Bell stars as Oxford beaten at Twickenham

Cambridge, who were clinical in attack, sealed a 20-10 victory

Photo: Wired Photos (Used with permission of @VarsityMatch/Twitter)

Cambridge upset the odds to win a second consecutive Men’s Varsity Match at Twickenham by a margin of 20-10

Having won just three of their ten games this season, the Light Blues went in as underdogs, and Oxford dominated for large phases of the first half.

But the Cambridge defence, marshalled from full-back by captain Charlie Amesbury, held firm, and were clinical in attack.

Man of the match Chris Bell scored the only try of the first half, scooting around the back of the scrum to cross in front of the Oxford supporters to take the Light Blues into the break 5-3 ahead.

Archie Russell – brother of Scotland international Finn – then took advantage of an overload on the left to score in the corner, before the immense Will Wilson took the gap to three points with his try.

But skipper Amesbury crossed following a rolling maul, and Cambridge saw out the win in a professional manner.

Despite going into the clash as firm favourites with the bookies, and win a record of eight wins in ten games this season, Oxford started frantically, as both sides made basic errors in the opening minutes. Cambridge number eight Buchan Richardson had a try disallowed as he was tackled into touch, but neither side was particularly dominant.

However, Sam Edgerley and Ed David turned on the style, and Oxford dominated the next twenty minutes with several bursting runs into the Cambridge 22.

Wilson and ex-Saracens flanker Andy Saull both breached the Cambridge defensive line, but their offloads were both intercepted just as it looked like the Dark Blues would open the scoring.

But a turnover from second row Andrew Hunter turned the tide soon before half-time. It led to a series of dominant attacks from Cambridge, who had a try held up by some last-ditch Oxford defending.

And when Cambridge, the better side in the scrum despite their comparatively lightweight pack, drove forward on the five-metre line, scrum-half Bell sold Conor Kearns with a dummy, and ran in to score next to the posts.

Oxford continued to put the pressure on before half-time, but could not turn the screw – although a Kearns penalty took the deficit to just two leading into the interval.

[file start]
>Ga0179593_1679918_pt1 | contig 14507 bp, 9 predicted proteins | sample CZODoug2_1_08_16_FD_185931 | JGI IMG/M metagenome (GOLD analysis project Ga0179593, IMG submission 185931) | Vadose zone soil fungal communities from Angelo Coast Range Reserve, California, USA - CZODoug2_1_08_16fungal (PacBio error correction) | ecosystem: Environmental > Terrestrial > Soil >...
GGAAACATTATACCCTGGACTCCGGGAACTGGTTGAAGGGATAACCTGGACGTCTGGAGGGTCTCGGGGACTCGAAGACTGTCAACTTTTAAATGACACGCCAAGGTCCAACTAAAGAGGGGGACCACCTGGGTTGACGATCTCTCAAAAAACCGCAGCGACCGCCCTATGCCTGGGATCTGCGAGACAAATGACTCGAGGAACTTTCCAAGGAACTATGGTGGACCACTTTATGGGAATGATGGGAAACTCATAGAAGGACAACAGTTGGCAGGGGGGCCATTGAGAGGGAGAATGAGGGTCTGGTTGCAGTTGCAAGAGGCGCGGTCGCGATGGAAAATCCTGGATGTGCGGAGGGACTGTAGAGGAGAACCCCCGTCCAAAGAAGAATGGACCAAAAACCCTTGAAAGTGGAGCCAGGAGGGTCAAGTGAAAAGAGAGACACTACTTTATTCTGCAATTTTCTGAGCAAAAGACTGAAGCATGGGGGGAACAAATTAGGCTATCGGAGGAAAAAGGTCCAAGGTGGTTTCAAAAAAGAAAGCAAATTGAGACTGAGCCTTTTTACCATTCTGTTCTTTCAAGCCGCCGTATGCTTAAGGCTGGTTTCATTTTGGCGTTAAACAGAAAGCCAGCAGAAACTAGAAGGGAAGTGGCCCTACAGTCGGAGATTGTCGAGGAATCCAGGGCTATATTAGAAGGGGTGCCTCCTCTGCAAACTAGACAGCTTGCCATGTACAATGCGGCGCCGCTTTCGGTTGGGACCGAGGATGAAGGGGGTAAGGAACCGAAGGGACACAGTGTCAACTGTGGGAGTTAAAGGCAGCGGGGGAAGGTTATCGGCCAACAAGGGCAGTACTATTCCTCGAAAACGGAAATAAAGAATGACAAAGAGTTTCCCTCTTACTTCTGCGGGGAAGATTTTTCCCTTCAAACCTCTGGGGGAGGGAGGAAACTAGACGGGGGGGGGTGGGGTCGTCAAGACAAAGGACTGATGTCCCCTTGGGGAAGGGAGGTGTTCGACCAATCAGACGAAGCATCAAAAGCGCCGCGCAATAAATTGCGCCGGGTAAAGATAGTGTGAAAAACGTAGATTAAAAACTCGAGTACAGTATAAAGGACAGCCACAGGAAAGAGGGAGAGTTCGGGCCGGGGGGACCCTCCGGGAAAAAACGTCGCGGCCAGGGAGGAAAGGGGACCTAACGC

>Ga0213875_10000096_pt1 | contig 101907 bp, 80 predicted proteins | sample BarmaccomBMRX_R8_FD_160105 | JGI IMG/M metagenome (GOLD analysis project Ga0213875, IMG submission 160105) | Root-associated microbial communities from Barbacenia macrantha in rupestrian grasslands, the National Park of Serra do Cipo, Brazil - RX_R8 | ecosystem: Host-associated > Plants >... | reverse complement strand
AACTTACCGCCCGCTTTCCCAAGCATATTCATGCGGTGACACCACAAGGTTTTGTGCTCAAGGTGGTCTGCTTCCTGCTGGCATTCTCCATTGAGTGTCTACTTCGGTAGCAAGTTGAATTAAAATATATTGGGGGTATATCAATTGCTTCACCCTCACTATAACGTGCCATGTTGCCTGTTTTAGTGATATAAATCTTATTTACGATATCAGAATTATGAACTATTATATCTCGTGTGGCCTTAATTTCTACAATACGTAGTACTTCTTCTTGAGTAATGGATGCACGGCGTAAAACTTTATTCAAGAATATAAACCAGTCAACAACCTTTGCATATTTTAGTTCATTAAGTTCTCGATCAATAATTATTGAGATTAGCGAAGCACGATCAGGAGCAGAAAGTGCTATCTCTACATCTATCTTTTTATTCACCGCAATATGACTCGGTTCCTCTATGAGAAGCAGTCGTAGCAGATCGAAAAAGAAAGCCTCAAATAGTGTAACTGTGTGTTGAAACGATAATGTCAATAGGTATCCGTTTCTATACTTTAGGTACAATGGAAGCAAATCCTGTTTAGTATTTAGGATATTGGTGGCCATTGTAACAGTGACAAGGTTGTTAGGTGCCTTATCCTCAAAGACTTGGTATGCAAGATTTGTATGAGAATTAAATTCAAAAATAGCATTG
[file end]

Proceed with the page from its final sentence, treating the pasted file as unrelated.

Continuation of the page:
The second half started scrappily, but a lengthy stoppage after 50 minutes due to a serious injury to flanker Matt Watson disrupted Oxford’s rhythm, and Cambridge attacked well.

While they were not always dominant in terms of territory or possession, Cambridge were clinical going forwards, and did not suffer from the same nervy handling that plagued the Dark Blues.

In truth, several backs were nowhere near their brilliant best, and Oxford’s attacking phases were too predictable for most of the second half.

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After a spell of possession in the final quarter, Cambridge spread the ball out left, where Ed David was isolated against Russell. The winger missed his tackle at the most vital of moments, and the Scotland youth cap crossed to give his side some breathing space.

Wave after wave of Oxford attack followed, with Dom Waldouck and Dan Moor marauding forward in the centres and Wilson driving penetratingly through the middle.

Finally, the pressure told, and Wilson’s converted try gave the Dark Blues hope of a comeback.

But Cambridge did not panic, and stuck to their gameplan of playing physical rugby. After winning a penalty in the midfield and kicking for touch, the lineout turned into a rolling maul to which Oxford had no answer. Amesbury, at the back of it, touched down to extend the lead, and Mike Phillips shook his nerves to convert – with only ten minutes left to play, there was little chance of a comeback.

Oxford never looked like scoring in the final minutes, and were left to rue their wretched first-half luck: had their barrage of attacks been reflected by the scoreboard, it would surely have been a very different outcome.

For Cambridge, it was a remarkable result against a side that had only been beaten by one team before today’s encounter. The Light Blues were resolute in defence and ruthless in attack, and, in the end, were good value for their win.

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